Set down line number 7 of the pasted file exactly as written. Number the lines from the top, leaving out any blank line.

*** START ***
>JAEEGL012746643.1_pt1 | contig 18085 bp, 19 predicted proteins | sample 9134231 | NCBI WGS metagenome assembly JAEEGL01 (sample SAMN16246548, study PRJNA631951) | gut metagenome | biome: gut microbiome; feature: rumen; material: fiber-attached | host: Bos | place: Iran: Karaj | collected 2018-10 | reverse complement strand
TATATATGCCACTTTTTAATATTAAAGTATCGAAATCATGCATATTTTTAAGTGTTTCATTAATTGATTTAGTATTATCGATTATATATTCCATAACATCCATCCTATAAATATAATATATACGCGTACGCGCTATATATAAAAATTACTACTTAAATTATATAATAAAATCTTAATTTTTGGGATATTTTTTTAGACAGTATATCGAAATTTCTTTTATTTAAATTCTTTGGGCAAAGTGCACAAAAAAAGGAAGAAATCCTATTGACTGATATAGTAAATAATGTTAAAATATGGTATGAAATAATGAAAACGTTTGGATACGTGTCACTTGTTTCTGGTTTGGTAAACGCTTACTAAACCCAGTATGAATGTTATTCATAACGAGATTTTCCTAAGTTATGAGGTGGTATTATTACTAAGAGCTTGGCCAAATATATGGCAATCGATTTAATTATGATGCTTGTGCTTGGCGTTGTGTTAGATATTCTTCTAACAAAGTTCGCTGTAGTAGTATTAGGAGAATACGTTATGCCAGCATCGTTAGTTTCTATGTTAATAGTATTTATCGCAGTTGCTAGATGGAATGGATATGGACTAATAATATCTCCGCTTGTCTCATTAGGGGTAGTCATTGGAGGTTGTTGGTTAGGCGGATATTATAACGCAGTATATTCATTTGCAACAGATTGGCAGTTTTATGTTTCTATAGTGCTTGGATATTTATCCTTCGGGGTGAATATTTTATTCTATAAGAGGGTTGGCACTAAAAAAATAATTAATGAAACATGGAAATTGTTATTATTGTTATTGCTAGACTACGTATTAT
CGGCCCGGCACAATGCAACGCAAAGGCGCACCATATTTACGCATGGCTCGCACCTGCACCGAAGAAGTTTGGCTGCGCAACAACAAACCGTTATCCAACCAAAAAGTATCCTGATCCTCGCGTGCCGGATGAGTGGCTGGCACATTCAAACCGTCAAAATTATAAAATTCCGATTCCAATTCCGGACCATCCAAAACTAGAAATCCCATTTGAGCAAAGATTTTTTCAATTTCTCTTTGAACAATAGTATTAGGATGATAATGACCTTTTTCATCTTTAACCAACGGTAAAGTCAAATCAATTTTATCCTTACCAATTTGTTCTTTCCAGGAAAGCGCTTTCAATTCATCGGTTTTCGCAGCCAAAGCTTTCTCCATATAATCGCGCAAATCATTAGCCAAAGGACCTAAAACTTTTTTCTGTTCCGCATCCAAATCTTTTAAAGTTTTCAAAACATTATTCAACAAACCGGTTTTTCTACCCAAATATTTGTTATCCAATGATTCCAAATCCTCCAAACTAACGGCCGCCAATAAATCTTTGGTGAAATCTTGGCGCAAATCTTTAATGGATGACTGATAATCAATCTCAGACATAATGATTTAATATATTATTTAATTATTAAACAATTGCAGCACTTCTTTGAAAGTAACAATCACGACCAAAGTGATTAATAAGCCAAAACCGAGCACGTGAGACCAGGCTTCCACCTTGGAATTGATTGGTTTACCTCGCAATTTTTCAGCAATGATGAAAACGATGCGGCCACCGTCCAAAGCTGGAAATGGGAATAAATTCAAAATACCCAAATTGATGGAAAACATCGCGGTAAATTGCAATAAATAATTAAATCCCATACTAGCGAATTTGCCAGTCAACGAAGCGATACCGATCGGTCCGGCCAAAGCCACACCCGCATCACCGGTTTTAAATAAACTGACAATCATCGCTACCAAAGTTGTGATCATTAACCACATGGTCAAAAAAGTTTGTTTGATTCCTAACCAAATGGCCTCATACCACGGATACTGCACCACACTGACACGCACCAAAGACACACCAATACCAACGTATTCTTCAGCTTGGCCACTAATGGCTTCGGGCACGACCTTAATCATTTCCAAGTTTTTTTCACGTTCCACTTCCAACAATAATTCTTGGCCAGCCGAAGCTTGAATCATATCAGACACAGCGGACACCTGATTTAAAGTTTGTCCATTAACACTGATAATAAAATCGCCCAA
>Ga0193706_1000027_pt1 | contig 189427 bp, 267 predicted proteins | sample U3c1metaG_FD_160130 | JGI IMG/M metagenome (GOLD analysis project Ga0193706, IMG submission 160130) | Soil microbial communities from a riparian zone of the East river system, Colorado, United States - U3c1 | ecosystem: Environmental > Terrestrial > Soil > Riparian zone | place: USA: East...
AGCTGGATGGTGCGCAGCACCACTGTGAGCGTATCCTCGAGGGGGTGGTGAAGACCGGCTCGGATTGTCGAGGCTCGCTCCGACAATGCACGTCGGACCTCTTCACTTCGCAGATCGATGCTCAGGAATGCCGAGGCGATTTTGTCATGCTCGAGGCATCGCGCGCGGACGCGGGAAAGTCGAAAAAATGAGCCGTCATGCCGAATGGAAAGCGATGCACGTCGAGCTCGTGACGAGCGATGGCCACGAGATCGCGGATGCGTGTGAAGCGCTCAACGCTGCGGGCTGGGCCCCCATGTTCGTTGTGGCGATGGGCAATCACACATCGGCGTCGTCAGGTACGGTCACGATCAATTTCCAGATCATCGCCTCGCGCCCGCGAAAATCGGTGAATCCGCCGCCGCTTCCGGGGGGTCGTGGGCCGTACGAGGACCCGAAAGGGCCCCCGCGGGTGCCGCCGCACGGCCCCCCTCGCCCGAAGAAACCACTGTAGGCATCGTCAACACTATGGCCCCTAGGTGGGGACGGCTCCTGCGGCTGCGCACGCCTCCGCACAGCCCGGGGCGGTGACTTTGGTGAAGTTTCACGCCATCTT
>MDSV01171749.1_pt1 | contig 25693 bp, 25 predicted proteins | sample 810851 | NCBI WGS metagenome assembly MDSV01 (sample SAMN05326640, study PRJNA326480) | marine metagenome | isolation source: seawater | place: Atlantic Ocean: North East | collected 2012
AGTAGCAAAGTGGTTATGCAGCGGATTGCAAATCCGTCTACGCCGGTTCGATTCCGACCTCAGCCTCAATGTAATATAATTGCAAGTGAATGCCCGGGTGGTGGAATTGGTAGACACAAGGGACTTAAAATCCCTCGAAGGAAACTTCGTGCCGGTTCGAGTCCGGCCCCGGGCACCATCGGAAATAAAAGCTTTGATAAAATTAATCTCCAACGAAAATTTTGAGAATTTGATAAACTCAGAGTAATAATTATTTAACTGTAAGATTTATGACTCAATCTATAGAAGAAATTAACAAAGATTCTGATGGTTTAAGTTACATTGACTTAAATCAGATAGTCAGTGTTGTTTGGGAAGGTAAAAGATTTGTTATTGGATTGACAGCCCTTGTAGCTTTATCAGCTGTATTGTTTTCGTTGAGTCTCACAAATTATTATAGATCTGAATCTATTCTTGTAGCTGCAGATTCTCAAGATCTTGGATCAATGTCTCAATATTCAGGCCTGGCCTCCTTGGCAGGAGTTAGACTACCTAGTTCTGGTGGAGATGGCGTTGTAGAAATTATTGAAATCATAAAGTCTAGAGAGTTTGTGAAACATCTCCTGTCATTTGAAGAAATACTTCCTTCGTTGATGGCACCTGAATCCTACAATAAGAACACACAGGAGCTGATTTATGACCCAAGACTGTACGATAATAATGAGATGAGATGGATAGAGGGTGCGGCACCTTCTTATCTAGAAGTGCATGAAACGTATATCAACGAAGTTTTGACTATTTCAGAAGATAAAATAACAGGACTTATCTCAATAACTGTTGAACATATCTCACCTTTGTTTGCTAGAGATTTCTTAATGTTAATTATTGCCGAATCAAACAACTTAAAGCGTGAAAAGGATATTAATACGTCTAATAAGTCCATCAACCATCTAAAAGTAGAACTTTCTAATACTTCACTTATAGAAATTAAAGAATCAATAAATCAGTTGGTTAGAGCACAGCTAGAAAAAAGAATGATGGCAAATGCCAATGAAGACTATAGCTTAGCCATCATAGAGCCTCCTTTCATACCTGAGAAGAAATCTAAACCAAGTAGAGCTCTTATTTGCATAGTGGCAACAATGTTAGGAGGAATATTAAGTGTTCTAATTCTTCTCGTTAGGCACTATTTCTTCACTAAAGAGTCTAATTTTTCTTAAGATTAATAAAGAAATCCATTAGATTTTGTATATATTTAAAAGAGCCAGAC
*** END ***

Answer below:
AGTAGCAAAGTGGTTATGCAGCGGATTGCAAATCCGTCTACGCCGGTTCGATTCCGACCTCAGCCTCAATGTAATATAATTGCAAGTGAATGCCCGGGTGGTGGAATTGGTAGACACAAGGGACTTAAAATCCCTCGAAGGAAACTTCGTGCCGGTTCGAGTCCGGCCCCGGGCACCATCGGAAATAAAAGCTTTGATAAAATTAATCTCCAACGAAAATTTTGAGAATTTGATAAACTCAGAGTAATAATTATTTAACTGTAAGATTTATGACTCAATCTATAGAAGAAATTAACAAAGATTCTGATGGTTTAAGTTACATTGACTTAAATCAGATAGTCAGTGTTGTTTGGGAAGGTAAAAGATTTGTTATTGGATTGACAGCCCTTGTAGCTTTATCAGCTGTATTGTTTTCGTTGAGTCTCACAAATTATTATAGATCTGAATCTATTCTTGTAGCTGCAGATTCTCAAGATCTTGGATCAATGTCTCAATATTCAGGCCTGGCCTCCTTGGCAGGAGTTAGACTACCTAGTTCTGGTGGAGATGGCGTTGTAGAAATTATTGAAATCATAAAGTCTAGAGAGTTTGTGAAACATCTCCTGTCATTTGAAGAAATACTTCCTTCGTTGATGGCACCTGAATCCTACAATAAGAACACACAGGAGCTGATTTATGACCCAAGACTGTACGATAATAATGAGATGAGATGGATAGAGGGTGCGGCACCTTCTTATCTAGAAGTGCATGAAACGTATATCAACGAAGTTTTGACTATTTCAGAAGATAAAATAACAGGACTTATCTCAATAACTGTTGAACATATCTCACCTTTGTTTGCTAGAGATTTCTTAATGTTAATTATTGCCGAATCAAACAACTTAAAGCGTGAAAAGGATATTAATACGTCTAATAAGTCCATCAACCATCTAAAAGTAGAACTTTCTAATACTTCACTTATAGAAATTAAAGAATCAATAAATCAGTTGGTTAGAGCACAGCTAGAAAAAAGAATGATGGCAAATGCCAATGAAGACTATAGCTTAGCCATCATAGAGCCTCCTTTCATACCTGAGAAGAAATCTAAACCAAGTAGAGCTCTTATTTGCATAGTGGCAACAATGTTAGGAGGAATATTAAGTGTTCTAATTCTTCTCGTTAGGCACTATTTCTTCACTAAAGAGTCTAATTTTTCTTAAGATTAATAAAGAAATCCATTAGATTTTGTATATATTTAAAAGAGCCAGAC